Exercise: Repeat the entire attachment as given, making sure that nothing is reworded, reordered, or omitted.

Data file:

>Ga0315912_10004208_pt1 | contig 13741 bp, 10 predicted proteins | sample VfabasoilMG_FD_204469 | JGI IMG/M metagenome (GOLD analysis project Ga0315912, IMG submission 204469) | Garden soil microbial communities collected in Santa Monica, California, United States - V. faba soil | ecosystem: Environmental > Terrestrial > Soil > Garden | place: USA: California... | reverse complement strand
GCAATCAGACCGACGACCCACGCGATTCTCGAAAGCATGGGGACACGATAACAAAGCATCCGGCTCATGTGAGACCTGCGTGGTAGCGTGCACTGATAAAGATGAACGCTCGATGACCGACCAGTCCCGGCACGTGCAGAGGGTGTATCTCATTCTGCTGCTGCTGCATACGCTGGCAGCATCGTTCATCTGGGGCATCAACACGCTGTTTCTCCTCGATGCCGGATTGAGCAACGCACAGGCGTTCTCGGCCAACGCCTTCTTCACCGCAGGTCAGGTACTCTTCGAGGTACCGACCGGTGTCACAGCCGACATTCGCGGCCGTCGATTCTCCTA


>Ga0315912_10004208_pt1 | contig 13741 bp, 10 predicted proteins | sample VfabasoilMG_FD_204469 | JGI IMG/M metagenome (GOLD analysis project Ga0315912, IMG submission 204469) | Garden soil microbial communities collected in Santa Monica, California, United States - V. faba soil | ecosystem: Environmental > Terrestrial > Soil > Garden | place: USA: California... | reverse complement strand
GCAATCAGACCGACGACCCACGCGATTCTCGAAAGCATGGGGACACGATAACAAAGCATCCGGCTCATGTGAGACCTGCGTGGTAGCGTGCACTGATAAAGATGAACGCTCGATGACCGACCAGTCCCGGCACGTGCAGAGGGTGTATCTCATTCTGCTGCTGCTGCATACGCTGGCAGCATCGTTCATCTGGGGCATCAACACGCTGTTTCTCCTCGATGCCGGATTGAGCAACGCACAGGCGTTCTCGGCCAACGCCTTCTTCACCGCAGGTCAGGTACTCTTCGAGGTACCGACCGGTGTCACAGCCGACATTCGCGGCCGTCGATTCTCCTA